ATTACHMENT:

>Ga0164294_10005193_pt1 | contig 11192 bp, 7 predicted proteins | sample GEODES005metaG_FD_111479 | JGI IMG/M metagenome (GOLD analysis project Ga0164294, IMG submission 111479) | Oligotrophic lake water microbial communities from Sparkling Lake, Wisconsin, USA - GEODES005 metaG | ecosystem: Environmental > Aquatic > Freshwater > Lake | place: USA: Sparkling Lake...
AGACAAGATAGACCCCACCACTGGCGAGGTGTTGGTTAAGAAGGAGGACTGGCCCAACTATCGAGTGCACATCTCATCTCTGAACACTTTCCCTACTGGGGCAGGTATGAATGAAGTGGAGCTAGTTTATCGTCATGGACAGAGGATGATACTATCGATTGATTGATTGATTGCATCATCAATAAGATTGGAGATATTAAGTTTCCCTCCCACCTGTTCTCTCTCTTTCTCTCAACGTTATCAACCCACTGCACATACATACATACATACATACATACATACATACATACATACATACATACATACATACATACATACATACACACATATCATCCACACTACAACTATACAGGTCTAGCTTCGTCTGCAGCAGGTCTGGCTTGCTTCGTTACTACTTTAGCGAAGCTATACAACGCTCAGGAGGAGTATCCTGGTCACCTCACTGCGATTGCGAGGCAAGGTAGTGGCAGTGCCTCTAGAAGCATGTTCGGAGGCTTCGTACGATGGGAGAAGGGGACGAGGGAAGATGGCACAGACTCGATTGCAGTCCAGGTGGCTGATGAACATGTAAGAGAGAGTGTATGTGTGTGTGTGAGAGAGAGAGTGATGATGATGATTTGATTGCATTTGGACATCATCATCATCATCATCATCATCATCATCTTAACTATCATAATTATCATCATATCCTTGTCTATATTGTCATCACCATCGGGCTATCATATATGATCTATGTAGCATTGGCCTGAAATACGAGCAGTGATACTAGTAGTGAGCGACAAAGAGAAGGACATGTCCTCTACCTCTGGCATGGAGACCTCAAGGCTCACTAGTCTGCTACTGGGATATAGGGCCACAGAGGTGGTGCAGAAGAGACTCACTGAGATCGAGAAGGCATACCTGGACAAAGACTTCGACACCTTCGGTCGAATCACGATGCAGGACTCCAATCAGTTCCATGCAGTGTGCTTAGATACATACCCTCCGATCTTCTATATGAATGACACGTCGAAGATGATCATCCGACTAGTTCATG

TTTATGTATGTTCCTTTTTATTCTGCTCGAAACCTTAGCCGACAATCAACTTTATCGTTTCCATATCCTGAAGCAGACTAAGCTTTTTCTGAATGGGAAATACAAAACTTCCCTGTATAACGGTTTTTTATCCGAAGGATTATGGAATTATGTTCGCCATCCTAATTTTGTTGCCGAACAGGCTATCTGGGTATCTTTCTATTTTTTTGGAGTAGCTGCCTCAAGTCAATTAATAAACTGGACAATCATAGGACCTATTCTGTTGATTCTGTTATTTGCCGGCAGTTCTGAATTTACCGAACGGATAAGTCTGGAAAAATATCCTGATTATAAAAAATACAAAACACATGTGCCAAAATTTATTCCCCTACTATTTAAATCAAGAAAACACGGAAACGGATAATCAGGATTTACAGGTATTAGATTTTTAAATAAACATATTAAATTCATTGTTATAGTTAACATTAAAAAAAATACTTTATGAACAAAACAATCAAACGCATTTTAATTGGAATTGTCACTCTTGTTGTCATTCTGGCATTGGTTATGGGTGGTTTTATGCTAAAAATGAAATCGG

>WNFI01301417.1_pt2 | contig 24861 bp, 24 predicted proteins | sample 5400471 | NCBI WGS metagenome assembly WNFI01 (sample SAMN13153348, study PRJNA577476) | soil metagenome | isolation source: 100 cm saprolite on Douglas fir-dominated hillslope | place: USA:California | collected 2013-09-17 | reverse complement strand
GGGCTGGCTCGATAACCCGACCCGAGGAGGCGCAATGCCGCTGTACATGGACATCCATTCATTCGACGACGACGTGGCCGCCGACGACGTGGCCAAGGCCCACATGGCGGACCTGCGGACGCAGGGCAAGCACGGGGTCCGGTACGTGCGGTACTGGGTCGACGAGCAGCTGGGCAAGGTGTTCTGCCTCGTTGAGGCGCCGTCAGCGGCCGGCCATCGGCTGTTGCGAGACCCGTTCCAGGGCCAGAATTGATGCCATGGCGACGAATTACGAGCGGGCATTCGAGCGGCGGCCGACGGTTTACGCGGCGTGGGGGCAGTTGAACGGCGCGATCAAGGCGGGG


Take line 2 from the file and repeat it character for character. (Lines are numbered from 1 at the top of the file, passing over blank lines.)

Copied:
AGACAAGATAGACCCCACCACTGGCGAGGTGTTGGTTAAGAAGGAGGACTGGCCCAACTATCGAGTGCACATCTCATCTCTGAACACTTTCCCTACTGGGGCAGGTATGAATGAAGTGGAGCTAGTTTATCGTCATGGACAGAGGATGATACTATCGATTGATTGATTGATTGCATCATCAATAAGATTGGAGATATTAAGTTTCCCTCCCACCTGTTCTCTCTCTTTCTCTCAACGTTATCAACCCACTGCACATACATACATACATACATACATACATACATACATACATACATACATACATACATACATACATACATACACACATATCATCCACACTACAACTATACAGGTCTAGCTTCGTCTGCAGCAGGTCTGGCTTGCTTCGTTACTACTTTAGCGAAGCTATACAACGCTCAGGAGGAGTATCCTGGTCACCTCACTGCGATTGCGAGGCAAGGTAGTGGCAGTGCCTCTAGAAGCATGTTCGGAGGCTTCGTACGATGGGAGAAGGGGACGAGGGAAGATGGCACAGACTCGATTGCAGTCCAGGTGGCTGATGAACATGTAAGAGAGAGTGTATGTGTGTGTGTGAGAGAGAGAGTGATGATGATGATTTGATTGCATTTGGACATCATCATCATCATCATCATCATCATCATCTTAACTATCATAATTATCATCATATCCTTGTCTATATTGTCATCACCATCGGGCTATCATATATGATCTATGTAGCATTGGCCTGAAATACGAGCAGTGATACTAGTAGTGAGCGACAAAGAGAAGGACATGTCCTCTACCTCTGGCATGGAGACCTCAAGGCTCACTAGTCTGCTACTGGGATATAGGGCCACAGAGGTGGTGCAGAAGAGACTCACTGAGATCGAGAAGGCATACCTGGACAAAGACTTCGACACCTTCGGTCGAATCACGATGCAGGACTCCAATCAGTTCCATGCAGTGTGCTTAGATACATACCCTCCGATCTTCTATATGAATGACACGTCGAAGATGATCATCCGACTAGTTCATG